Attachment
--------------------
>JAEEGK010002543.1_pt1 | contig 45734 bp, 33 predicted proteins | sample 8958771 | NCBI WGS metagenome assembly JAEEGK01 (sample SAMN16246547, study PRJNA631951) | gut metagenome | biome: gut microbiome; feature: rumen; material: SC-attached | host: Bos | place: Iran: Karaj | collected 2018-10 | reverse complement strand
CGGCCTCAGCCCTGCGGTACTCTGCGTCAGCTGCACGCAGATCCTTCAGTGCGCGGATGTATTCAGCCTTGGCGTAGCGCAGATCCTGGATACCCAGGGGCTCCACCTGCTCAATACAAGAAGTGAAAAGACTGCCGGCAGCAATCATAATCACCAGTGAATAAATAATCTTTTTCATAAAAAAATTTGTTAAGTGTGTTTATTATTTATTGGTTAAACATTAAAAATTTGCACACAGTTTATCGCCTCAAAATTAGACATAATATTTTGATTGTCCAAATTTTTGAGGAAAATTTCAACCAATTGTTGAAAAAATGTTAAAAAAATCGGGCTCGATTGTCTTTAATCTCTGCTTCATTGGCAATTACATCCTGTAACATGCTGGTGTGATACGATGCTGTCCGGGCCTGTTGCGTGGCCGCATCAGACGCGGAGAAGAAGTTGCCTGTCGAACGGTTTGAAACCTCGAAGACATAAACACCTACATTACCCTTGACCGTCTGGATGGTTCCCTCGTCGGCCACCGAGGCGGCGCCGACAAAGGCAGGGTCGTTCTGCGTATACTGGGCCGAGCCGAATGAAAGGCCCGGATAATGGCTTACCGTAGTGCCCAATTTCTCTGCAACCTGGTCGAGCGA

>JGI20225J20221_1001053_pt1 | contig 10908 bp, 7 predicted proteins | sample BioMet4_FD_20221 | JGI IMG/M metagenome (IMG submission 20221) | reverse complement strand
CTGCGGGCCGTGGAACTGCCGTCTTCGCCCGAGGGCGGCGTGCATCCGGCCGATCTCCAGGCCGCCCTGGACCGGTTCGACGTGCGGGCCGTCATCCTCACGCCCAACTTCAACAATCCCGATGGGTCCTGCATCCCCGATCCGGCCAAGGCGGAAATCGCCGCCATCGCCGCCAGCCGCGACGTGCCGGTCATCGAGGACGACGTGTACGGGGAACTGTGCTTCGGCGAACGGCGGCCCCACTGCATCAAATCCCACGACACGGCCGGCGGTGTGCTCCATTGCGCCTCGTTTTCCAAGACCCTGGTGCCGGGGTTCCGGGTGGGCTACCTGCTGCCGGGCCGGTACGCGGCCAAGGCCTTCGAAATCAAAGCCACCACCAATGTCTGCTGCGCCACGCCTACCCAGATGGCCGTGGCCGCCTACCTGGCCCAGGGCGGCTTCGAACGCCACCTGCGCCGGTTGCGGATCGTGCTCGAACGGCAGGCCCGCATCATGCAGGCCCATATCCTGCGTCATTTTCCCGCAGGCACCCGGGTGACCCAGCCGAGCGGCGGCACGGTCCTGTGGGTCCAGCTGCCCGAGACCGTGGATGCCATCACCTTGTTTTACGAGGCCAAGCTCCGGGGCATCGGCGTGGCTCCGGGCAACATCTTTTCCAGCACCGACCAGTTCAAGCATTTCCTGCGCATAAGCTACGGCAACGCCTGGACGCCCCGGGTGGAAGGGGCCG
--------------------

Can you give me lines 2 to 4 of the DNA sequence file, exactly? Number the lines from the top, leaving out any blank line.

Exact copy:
CGGCCTCAGCCCTGCGGTACTCTGCGTCAGCTGCACGCAGATCCTTCAGTGCGCGGATGTATTCAGCCTTGGCGTAGCGCAGATCCTGGATACCCAGGGGCTCCACCTGCTCAATACAAGAAGTGAAAAGACTGCCGGCAGCAATCATAATCACCAGTGAATAAATAATCTTTTTCATAAAAAAATTTGTTAAGTGTGTTTATTATTTATTGGTTAAACATTAAAAATTTGCACACAGTTTATCGCCTCAAAATTAGACATAATATTTTGATTGTCCAAATTTTTGAGGAAAATTTCAACCAATTGTTGAAAAAATGTTAAAAAAATCGGGCTCGATTGTCTTTAATCTCTGCTTCATTGGCAATTACATCCTGTAACATGCTGGTGTGATACGATGCTGTCCGGGCCTGTTGCGTGGCCGCATCAGACGCGGAGAAGAAGTTGCCTGTCGAACGGTTTGAAACCTCGAAGACATAAACACCTACATTACCCTTGACCGTCTGGATGGTTCCCTCGTCGGCCACCGAGGCGGCGCCGACAAAGGCAGGGTCGTTCTGCGTATACTGGGCCGAGCCGAATGAAAGGCCCGGATAATGGCTTACCGTAGTGCCCAATTTCTCTGCAACCTGGTCGAGCGA

>JGI20225J20221_1001053_pt1 | contig 10908 bp, 7 predicted proteins | sample BioMet4_FD_20221 | JGI IMG/M metagenome (IMG submission 20221) | reverse complement strand
CTGCGGGCCGTGGAACTGCCGTCTTCGCCCGAGGGCGGCGTGCATCCGGCCGATCTCCAGGCCGCCCTGGACCGGTTCGACGTGCGGGCCGTCATCCTCACGCCCAACTTCAACAATCCCGATGGGTCCTGCATCCCCGATCCGGCCAAGGCGGAAATCGCCGCCATCGCCGCCAGCCGCGACGTGCCGGTCATCGAGGACGACGTGTACGGGGAACTGTGCTTCGGCGAACGGCGGCCCCACTGCATCAAATCCCACGACACGGCCGGCGGTGTGCTCCATTGCGCCTCGTTTTCCAAGACCCTGGTGCCGGGGTTCCGGGTGGGCTACCTGCTGCCGGGCCGGTACGCGGCCAAGGCCTTCGAAATCAAAGCCACCACCAATGTCTGCTGCGCCACGCCTACCCAGATGGCCGTGGCCGCCTACCTGGCCCAGGGCGGCTTCGAACGCCACCTGCGCCGGTTGCGGATCGTGCTCGAACGGCAGGCCCGCATCATGCAGGCCCATATCCTGCGTCATTTTCCCGCAGGCACCCGGGTGACCCAGCCGAGCGGCGGCACGGTCCTGTGGGTCCAGCTGCCCGAGACCGTGGATGCCATCACCTTGTTTTACGAGGCCAAGCTCCGGGGCATCGGCGTGGCTCCGGGCAACATCTTTTCCAGCACCGACCAGTTCAAGCATTTCCTGCGCATAAGCTACGGCAACGCCTGGACGCCCCGGGTGGAAGGGGCCG